One of the Islamist groups that seized northern Mali earlier this year was claiming victory on Sunday over Tuareg fighters who tried to dislodge them, residents and a spokesman for the group said.
A statement from the Tuareg group denied they had lost any of their fighters, insisting instead that they had killed dozens of Islamists.
Fighters of the Movement for Oneness and Jihad in West Africa (MUJAO) near the town of Gao, in the northeast, celebrated what they said was their win over Tuareg rebels late Sunday.
“They are firing in the air and saying Allah Akbar, Allah Akbar (God is greater), we have won,” one resident said.
A six-vehicle convoy of their fighters drove into the town from the north firing in the air “as if they had just come from the front”, another witness told AFP.
The town of Gao and the region of the same name have been held by fighters of MUJAO since June, when they chased out their former allies, Tuareg fighters of the Azawad National Liberation Movement (MNLA).
Abour Dardar, a leading figure inside MUJAO, said: “It’s to celebrate our victory over the MLNA.”
On Friday, MLNA fighters attacked the Islamist fighters but suffered a heavy defeat that saw about a dozen of their men killed, regional security sources said. Among those injured was a senior MLNA commander, security sources in both Mali and Burkina Faso added.
To prepare for a possible new offensive, Al-Qaeda in the Islamic Maghreb (AQIM), which is linked to MUJAO, sent about 300 reinforcements from Timbuktu, some 300 kilometres west of Gao, witnesses said.
But in a statement, the MNLA denied having suffered any losses.
They did acknowledge that nine of their fighers had been wounded, but said that the Islamists fighters had fled the field having lost 55 of their fighters, with around a hundred more wounded.
Earlier Sunday, Ouagadougou the capital of Burkina Faso, Mali’s southern neighbour, Malian Prime Minister Cheick Modibo Diarra held talks with the chief west African regional mediator, Burkina Faso’s President Blaise Compaore.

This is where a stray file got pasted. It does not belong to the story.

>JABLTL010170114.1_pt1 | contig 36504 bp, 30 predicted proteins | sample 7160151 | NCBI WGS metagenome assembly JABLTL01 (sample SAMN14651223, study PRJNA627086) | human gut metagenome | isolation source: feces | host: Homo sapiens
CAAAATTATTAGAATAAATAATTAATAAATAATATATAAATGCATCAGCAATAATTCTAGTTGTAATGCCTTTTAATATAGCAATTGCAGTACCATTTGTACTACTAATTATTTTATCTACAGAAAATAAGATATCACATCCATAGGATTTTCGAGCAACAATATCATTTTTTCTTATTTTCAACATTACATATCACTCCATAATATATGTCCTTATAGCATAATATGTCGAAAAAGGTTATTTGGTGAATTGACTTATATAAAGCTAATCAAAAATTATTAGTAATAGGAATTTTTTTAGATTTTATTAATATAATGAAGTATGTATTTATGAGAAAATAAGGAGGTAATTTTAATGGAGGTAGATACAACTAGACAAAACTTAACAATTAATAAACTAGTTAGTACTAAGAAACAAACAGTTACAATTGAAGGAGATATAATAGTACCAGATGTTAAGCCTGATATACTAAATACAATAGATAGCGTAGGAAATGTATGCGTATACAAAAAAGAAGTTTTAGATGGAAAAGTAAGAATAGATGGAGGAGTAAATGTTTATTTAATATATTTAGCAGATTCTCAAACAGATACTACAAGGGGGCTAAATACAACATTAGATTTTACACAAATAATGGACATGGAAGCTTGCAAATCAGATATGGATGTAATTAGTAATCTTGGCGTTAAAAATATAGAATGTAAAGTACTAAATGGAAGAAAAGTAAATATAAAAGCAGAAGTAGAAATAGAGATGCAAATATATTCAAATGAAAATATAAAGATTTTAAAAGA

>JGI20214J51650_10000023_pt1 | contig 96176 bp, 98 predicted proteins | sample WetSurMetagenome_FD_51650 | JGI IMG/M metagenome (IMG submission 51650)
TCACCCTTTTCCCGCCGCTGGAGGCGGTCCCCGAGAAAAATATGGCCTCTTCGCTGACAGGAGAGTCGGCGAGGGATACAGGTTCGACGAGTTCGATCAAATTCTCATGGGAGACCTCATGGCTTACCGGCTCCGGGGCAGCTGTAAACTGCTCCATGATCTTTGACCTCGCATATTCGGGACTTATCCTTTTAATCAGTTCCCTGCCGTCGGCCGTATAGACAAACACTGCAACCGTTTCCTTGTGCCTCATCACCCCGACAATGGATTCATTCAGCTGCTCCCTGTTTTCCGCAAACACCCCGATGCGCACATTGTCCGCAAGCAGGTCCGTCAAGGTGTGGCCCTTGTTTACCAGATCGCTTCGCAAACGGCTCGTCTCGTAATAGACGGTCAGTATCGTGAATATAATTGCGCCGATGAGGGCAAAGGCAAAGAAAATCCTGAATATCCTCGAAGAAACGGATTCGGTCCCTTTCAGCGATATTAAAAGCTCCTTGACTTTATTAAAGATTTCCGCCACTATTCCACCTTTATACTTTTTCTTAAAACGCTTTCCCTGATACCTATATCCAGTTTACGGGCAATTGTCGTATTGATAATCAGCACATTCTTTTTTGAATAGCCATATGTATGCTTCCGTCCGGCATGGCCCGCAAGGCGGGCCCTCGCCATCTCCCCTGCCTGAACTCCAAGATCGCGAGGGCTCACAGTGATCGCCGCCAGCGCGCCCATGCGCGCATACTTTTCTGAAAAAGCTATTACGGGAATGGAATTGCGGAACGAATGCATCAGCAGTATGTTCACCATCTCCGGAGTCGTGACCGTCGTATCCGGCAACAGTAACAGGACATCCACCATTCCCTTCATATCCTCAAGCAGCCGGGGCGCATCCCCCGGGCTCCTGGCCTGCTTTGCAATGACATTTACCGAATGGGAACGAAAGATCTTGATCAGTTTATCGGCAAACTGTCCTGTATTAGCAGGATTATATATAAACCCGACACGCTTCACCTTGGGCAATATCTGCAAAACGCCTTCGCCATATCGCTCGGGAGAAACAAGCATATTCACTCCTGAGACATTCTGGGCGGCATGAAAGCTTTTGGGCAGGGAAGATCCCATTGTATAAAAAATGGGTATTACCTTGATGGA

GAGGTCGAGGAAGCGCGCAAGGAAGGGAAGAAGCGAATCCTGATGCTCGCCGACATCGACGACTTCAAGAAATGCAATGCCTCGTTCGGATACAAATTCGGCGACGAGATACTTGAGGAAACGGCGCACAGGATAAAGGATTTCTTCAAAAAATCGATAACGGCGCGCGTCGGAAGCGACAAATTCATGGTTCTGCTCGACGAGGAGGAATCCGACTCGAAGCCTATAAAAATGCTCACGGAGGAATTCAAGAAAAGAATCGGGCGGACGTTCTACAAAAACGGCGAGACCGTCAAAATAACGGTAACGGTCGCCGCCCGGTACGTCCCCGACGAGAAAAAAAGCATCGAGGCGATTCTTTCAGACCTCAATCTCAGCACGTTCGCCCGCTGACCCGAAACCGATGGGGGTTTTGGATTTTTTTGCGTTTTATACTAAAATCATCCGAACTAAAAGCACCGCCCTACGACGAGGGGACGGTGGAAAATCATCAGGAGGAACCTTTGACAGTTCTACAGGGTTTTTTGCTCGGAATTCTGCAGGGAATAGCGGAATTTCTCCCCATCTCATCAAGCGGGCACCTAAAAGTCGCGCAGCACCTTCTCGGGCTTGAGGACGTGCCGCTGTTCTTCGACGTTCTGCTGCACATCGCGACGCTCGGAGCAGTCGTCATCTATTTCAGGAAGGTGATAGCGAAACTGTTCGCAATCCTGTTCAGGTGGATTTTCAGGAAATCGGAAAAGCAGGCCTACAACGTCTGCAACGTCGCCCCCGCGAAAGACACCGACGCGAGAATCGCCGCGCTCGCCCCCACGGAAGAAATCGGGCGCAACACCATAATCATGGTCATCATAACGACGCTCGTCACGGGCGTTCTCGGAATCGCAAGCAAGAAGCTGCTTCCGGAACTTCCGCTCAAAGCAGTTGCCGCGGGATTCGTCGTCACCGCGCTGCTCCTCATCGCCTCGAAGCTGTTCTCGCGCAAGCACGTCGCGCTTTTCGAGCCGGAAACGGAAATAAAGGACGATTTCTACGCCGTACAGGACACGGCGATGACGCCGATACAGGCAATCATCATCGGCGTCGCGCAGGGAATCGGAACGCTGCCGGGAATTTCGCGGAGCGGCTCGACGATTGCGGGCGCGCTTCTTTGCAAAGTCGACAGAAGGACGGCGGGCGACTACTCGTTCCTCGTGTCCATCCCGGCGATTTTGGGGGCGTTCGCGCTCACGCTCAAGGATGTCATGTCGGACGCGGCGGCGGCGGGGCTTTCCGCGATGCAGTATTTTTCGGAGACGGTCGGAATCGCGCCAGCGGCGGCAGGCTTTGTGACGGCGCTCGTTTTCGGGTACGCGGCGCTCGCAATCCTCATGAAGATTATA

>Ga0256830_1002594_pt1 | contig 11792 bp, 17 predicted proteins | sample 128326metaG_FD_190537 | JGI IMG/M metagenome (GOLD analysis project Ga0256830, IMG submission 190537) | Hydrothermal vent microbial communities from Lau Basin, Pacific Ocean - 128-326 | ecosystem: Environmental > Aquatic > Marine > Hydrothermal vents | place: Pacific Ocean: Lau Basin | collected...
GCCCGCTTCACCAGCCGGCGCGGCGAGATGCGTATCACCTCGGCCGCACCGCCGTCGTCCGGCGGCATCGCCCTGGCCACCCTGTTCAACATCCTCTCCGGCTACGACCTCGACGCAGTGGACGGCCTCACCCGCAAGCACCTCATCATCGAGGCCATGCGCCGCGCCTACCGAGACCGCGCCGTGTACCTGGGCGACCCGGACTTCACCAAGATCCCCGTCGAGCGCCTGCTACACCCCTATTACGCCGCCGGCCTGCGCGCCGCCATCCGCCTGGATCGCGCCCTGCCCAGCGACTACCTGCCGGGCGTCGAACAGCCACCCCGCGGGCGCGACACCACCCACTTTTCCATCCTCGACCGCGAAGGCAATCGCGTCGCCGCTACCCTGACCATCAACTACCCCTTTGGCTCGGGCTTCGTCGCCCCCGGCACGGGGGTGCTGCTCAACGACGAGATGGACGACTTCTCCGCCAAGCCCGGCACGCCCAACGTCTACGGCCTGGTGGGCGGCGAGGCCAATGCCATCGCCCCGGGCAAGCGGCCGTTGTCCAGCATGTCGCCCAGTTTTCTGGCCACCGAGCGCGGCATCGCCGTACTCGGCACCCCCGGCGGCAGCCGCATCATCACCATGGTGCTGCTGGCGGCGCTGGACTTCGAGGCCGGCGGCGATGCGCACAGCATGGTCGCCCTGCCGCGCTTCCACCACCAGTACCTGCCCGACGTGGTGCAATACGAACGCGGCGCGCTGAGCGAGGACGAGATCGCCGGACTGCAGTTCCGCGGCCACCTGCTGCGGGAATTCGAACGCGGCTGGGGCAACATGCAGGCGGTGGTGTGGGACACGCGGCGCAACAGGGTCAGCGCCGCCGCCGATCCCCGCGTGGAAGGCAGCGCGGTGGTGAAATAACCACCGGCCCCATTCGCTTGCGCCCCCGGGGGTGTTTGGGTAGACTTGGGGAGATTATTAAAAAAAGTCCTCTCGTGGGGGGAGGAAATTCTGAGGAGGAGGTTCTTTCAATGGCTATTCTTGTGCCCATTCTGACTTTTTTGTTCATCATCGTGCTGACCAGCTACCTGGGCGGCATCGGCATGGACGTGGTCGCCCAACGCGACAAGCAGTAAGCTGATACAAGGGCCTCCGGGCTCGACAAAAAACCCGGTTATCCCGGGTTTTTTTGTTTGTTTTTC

Speaking to journalists afterwards, he acknowledged that Bamako would eventually hold talks both with the Tuareg MNLA and Ansar Dine, another of the Islamist groups controlling northern Mali.
“Dialogue is inevitable,” he said. Both groups were made up of fellow Malians, he added.
Ansar Dine (Defenders of Faith) and the ethnic Tuareg separatist group MNLA announced on Friday that they were ready for talks with Bamako after meeting Compaore.
Mali’s desert north has been under the control of rebel groups since shortly after a March 22 coup.
But the two other groups that have seized the region, AQIM and MUJAO are both made up mainly of foreign fighters.
The talks would not address “terrorists and drug traffickers (who) for the most part are not Malian citizens”, Diarra said.
Diarra was appointed interim prime minister in April to help restore civilian rule after the March coup, appointing former junta members in the key ministerial portfolios of defence, internal security and territorial administration.
The new push for dialogue comes after the Economic Community of West African States (ECOWAS) agreed on a plan to send 3,300 troops into Mali to reclaim the north. The plan must go before the UN Security Council by the end of the month.
Ansar Dine last week backtracked from an earlier demand to see strict Islamic law, or sharia, imposed across all of Mali, saying instead it should only be implemented in the Kidal region it currently controls.
The international community has become increasingly concerned at the actions of the Islamists groups in Mali’s massive desert north.
They have imposed a harsh form of Islamic sharia law, stoning people to death and amputating hands and feet from suspected thieves.